And here in the USA, the meltdown on Wall Street dominates the news. Friends (lawyers, bankers, software and hardware people) who know something about the goings-on -- which I don't -- are uniformly critical of the unbridled "free market" that they think has caused all this. (One said "free market", then stopped and corrected himself, saying he really meant "wild market"). Among many other things, the free and easy mortgage practices of recent years, which has left millions with loans they can't repay, taken from financial institutions that threw any notion of due diligence to the winds. Too, there's been fraud and corruption and great greed. And it's built a vast house of cards that is now crumbling.
So many questions. In no particular order, and not necessarily as well-formulated as I'd like, consider a few.
* Can a country survive indefinitely on enormous levels of debt?
* Are we therefore now watching the decline and fall of a great empire, as Paul Kennedy predicted nearly 20 years ago?
* As ever-more Indians move to living in debt, should we be worried?
* What is the meaning of a massive government "bailout" to rescue the financial system, to rescue financial institutions -- even if it has been rejected by lawmakers? Is this not a fundamentally socialist measure?
* In essence therefore, how does this differ from India's now-reviled move to nationalize banks in the '60s?
* If certain individuals and institutions choose to take risks and get into trouble, even massive trouble, why shouldn't they sink? After all, isn't risk and its consequences -- possibly great rewards, but just as possibly great disaster -- fundamental to capitalism and free markets?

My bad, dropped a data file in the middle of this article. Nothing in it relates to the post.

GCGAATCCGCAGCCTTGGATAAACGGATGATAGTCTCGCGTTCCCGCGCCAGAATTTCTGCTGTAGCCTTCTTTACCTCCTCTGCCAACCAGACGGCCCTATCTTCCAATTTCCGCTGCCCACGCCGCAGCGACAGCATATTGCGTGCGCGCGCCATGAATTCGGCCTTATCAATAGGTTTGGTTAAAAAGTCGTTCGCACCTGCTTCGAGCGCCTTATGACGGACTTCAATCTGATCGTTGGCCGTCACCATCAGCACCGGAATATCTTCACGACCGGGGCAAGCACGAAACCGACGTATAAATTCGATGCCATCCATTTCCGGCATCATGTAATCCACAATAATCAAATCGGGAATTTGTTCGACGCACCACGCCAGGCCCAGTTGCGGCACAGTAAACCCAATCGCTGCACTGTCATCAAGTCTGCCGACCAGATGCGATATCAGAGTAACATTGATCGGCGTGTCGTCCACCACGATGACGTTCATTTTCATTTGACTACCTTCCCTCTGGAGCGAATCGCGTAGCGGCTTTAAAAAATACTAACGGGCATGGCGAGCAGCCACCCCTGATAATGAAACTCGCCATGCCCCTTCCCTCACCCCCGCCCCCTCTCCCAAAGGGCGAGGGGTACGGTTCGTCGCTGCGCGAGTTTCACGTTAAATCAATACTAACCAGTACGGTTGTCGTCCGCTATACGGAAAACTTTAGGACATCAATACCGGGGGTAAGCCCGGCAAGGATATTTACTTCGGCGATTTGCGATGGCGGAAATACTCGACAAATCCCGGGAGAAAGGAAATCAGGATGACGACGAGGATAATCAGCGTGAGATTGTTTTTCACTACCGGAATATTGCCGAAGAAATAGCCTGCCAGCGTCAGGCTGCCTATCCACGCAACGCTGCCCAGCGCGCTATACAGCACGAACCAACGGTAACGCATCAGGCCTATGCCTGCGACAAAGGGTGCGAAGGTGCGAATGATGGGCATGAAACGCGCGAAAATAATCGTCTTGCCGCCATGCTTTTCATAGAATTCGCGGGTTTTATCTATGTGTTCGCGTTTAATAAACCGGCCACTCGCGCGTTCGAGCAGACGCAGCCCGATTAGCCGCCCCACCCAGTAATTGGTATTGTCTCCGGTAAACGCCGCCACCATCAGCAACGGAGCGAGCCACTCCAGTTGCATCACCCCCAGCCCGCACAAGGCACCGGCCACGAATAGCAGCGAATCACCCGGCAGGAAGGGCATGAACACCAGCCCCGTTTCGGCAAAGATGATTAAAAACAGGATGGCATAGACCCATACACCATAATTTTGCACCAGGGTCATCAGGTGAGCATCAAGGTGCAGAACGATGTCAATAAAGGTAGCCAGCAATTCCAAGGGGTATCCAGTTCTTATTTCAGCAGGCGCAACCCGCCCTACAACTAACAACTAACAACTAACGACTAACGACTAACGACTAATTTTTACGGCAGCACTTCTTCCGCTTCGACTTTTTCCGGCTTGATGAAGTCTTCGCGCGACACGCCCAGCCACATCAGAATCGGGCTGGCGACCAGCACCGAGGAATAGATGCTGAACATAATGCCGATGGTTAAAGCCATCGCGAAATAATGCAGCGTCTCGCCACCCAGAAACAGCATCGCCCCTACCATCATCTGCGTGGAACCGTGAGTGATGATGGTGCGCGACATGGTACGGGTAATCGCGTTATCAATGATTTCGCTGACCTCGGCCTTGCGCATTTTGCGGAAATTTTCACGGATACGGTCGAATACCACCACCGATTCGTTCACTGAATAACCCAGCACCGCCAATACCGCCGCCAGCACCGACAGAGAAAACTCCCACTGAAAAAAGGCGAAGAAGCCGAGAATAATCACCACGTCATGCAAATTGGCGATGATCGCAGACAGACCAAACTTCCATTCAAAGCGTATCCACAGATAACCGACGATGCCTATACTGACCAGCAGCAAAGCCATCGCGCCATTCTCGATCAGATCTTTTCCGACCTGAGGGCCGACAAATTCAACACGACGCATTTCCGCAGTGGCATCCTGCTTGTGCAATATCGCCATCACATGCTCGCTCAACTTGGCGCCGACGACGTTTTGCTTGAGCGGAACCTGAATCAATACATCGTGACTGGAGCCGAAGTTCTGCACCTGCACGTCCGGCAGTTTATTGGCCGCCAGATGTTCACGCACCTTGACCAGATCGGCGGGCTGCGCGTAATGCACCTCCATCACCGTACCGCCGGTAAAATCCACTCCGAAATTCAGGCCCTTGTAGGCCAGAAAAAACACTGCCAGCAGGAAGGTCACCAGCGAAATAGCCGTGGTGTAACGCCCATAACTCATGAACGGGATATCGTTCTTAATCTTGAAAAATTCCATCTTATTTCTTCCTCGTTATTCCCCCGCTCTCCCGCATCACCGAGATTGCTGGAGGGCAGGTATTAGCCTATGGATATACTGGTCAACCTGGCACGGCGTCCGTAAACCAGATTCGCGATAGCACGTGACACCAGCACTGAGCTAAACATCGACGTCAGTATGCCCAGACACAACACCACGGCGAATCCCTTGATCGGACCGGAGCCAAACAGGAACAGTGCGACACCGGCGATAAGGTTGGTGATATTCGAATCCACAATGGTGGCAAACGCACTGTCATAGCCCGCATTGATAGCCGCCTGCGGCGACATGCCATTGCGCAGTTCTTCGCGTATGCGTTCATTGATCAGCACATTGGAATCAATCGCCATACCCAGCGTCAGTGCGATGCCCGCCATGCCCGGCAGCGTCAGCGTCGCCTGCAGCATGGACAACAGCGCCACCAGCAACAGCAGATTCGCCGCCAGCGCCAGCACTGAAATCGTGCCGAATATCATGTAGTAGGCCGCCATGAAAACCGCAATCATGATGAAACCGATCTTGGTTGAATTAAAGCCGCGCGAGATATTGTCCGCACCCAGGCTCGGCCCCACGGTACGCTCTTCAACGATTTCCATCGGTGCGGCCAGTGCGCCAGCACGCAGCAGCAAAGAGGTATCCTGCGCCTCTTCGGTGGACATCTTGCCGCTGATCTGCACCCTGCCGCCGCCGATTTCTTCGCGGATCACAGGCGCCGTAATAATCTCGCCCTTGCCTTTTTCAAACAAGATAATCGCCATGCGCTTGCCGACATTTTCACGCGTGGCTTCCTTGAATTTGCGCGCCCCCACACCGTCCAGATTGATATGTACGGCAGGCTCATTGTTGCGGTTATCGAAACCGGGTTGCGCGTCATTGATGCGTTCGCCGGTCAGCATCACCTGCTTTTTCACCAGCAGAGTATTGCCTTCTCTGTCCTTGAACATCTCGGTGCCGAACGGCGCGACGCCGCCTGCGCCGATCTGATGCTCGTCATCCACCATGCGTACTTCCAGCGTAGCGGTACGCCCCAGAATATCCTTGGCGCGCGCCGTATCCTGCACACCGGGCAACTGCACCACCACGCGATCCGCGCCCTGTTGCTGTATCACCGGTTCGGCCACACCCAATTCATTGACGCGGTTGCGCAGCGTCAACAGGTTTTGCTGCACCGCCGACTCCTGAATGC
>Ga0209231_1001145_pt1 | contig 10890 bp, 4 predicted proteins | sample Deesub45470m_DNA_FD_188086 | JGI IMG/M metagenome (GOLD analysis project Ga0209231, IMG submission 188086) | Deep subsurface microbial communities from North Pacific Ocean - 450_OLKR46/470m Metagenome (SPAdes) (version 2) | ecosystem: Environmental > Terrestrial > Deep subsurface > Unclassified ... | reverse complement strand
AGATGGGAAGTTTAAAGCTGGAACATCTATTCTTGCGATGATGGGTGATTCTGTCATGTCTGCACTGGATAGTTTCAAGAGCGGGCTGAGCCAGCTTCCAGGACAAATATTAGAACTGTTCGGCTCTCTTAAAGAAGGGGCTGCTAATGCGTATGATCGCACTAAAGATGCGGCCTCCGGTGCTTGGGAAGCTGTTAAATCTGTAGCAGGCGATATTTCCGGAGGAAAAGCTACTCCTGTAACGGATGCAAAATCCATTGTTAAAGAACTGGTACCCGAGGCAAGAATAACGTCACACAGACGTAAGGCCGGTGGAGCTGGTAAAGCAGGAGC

* Is greed an Achilles heel of capitalism, just as the absence of individual incentive was an Achilles heel of communism?
* Is this therefore the fall from grace of capitalism, just as the late 1980s were the downfall of communism?
Finally, it seems to me that so much depends on human psychology, even individual psyches. I mean, I know that as markets plunge, my own savings are vanishing into the ether. My instinct is to cut my losses and cash in those savings. Yet I know that if I follow that instinct, I simply accelerate the slide. Now maybe I can afford to resist that instinct, at least for a while. But how many others can resist?
What happens to the man looking forward to retirement next year, watching his retirement account melt away? What's he going to do with his instinct? Multiply that by millions of people. Mix in the likelihood that eventually Americans will realize they cannot pay back the vast amounts they owe. Sprinkle on top the anxiety of investors in the American economy, pushing them to look at investing in, let's say, Europe and its euros.
What do you have now? Among other things, you have a manic Monday, when the Dow sank 777 points.